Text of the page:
Protein, Insulin and Metabolism

ppProtein Power, a book by Drs. Michael and Mary Eades, provides a wealth of information on this subject…some basics:

Insulin is not a “bad” hormone.  You could not function properly or live very long without it. But in excess, it causes big problems.

The role of insulin:

*lowers high blood sugar.

*puts the metabolism in storage mode.

*converts protein and blood sugar to fat.

*causes fat in the diet to be stored in fat cells.

*increases cholesterol production by the body.

*causes the kidneys to retain water.

*stimulates the growth of artery wall cells.

*stimulates the use of blood sugar for energy.

There is a second hormone involved in these processes known as glucagon and it works against insulin and has the opposite effects:

The role of glucagon:

*raises low blood sugar.

*puts the metabolism in burning mode.

*converts protein and fat to glucose.

*causes dietary fat to be used for energy.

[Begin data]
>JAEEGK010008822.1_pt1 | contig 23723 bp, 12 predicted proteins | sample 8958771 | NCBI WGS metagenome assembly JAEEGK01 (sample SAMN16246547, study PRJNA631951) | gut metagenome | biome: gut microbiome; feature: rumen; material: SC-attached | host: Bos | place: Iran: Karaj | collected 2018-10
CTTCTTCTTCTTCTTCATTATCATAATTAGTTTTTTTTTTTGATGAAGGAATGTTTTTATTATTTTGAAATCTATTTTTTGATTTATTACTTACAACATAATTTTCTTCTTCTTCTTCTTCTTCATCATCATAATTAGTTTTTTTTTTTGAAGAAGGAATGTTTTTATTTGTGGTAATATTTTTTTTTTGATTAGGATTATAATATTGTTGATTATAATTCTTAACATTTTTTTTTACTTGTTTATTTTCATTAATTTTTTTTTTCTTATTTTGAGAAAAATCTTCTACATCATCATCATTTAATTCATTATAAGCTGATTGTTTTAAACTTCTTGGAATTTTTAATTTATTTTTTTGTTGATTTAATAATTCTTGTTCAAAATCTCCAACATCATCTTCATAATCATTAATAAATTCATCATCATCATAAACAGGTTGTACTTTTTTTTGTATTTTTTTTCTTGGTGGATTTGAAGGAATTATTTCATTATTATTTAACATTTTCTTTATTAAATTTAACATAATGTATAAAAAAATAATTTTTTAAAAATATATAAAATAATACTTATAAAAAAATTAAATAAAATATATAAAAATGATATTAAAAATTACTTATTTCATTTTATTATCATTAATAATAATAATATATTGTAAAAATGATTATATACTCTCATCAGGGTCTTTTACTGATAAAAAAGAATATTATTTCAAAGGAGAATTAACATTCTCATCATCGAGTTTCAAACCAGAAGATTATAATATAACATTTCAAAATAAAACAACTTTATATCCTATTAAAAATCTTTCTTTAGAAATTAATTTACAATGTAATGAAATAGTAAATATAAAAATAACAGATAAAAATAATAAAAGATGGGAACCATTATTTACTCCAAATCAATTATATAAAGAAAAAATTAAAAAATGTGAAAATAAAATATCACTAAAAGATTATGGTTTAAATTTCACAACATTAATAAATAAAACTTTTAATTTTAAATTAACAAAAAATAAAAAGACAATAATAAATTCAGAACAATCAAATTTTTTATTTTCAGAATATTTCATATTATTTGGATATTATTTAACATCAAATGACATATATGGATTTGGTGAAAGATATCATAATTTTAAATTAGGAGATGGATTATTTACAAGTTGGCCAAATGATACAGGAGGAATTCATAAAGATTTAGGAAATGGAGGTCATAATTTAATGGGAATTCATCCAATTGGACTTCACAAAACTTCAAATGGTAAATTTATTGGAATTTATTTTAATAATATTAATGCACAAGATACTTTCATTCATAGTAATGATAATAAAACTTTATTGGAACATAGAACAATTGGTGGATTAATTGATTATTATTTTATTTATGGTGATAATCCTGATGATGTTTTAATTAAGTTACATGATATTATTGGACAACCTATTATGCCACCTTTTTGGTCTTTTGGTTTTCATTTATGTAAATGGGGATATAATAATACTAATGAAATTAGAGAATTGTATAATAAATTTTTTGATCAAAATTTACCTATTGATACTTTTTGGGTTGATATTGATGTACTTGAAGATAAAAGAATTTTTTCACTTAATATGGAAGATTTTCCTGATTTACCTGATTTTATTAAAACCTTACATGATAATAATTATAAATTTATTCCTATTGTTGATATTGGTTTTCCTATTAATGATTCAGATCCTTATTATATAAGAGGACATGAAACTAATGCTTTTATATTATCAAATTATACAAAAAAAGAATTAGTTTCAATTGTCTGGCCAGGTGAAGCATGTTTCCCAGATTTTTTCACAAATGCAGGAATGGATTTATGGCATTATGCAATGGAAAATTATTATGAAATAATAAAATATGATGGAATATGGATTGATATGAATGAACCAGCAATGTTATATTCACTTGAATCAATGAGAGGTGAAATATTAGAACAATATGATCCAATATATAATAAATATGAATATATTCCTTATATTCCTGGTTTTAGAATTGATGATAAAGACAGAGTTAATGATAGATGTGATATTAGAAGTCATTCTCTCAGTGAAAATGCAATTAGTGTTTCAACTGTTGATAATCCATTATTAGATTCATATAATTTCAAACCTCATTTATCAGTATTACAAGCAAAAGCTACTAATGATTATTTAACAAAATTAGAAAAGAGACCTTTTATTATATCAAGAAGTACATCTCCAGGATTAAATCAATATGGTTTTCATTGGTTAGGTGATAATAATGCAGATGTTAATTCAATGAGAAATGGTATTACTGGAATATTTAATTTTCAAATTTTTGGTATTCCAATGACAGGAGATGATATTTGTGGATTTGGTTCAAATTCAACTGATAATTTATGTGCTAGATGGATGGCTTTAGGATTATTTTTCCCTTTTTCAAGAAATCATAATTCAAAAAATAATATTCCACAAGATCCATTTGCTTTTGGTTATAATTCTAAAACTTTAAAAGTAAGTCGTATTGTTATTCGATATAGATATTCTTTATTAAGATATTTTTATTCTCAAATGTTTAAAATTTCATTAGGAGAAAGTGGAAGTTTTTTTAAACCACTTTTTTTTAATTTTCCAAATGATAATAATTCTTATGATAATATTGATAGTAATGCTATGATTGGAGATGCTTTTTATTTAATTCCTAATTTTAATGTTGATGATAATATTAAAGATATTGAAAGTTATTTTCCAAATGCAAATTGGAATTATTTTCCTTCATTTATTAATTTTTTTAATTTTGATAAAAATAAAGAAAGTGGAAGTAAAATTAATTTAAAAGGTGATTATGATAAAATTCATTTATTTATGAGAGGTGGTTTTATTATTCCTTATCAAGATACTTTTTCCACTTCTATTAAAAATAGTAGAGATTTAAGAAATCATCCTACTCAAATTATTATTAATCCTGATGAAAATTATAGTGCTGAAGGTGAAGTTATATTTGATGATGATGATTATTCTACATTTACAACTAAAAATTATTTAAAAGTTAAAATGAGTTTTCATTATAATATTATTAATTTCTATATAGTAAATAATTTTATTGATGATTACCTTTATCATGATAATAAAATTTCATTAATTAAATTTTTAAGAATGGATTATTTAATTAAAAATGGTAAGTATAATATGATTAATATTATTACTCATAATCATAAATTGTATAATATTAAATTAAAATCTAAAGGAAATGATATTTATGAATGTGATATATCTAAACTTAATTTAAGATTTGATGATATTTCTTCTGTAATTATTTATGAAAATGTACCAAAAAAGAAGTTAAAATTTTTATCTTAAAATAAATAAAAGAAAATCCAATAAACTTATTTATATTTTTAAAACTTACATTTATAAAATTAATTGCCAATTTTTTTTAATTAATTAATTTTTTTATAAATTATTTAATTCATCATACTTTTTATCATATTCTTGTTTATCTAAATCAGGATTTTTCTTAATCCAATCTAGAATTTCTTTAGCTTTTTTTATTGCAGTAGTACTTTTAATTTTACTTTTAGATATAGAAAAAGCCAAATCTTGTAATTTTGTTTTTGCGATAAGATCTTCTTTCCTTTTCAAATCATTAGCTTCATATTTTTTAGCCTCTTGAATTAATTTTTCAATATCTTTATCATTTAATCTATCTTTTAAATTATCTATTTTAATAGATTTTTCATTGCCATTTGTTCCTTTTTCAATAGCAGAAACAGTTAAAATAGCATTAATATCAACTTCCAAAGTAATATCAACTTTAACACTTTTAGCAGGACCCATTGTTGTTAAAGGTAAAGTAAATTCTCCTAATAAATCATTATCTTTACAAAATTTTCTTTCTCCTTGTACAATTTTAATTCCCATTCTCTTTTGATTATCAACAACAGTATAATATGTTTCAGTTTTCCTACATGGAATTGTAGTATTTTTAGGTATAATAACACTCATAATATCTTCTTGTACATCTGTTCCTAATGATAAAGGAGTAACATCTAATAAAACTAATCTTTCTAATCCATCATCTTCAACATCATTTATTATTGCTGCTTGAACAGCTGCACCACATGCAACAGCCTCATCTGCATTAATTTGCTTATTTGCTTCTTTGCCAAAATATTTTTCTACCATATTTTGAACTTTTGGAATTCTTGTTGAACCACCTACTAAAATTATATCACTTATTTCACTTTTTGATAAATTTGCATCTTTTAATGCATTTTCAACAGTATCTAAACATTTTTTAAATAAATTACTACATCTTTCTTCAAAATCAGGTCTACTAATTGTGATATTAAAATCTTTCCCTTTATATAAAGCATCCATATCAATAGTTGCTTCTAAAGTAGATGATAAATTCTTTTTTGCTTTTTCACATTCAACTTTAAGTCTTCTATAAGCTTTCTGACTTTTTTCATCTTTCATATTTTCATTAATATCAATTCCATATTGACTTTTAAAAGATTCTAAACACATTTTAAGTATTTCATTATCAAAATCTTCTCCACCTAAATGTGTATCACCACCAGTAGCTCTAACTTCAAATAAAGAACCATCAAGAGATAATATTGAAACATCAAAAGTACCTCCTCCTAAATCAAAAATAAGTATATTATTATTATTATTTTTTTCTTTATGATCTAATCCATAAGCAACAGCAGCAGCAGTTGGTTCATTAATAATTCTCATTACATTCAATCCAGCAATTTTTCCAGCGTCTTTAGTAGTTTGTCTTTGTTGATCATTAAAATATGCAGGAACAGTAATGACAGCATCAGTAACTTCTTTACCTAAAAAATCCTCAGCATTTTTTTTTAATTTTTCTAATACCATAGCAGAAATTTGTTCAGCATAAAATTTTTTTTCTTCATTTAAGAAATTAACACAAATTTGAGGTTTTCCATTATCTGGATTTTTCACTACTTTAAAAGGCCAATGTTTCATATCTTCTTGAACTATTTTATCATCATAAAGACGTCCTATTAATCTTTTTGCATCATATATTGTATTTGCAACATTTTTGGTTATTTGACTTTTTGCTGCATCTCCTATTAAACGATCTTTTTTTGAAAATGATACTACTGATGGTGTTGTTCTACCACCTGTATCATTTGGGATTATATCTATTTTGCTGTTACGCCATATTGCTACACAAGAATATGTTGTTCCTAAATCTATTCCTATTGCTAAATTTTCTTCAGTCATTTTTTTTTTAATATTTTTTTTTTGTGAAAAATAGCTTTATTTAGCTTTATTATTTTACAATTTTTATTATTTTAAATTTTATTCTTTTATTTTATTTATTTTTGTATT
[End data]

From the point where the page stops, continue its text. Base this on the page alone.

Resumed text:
*releases fat from fat cells for energy.

*reduces cholesterol production.

*causes the kidneys to release water.

*causes artery wall cells to return to normal.

*stimulates the use of fat for energy.

Reducing insulin and raising glucagon is in our best interests and keeping the proper balance between these two.  How?  Balancing protein and carbohydrate intake!

The book cited above provides helpful information on calculating the right percentages for you.  Until then, they recommend women start with 3 ounces of protein foods per meal and men start with 4.  Carbohydrate intake must be reduced to 10 grams three times a day if there is obesity, high blood pressure, abnormal blood fats, or type II diabetes.  For a person just wanting to lose a few pounds, a reduction to 55 grams a day of carbohydrate is a good place to start.

Some Senior News:

Limit the intake of sweets and desserts that accompany celebrations.    One notable exception is antioxidant rich dark chocolate.

Other “super foods” for seniors that are beneficial to include in holiday meals include blueberries, flax seed, carrots, eggs, nuts and salmon. 

Lean meats, such as turkey breast, serve as healthy alternatives to red meat and…as always…eat in moderation.


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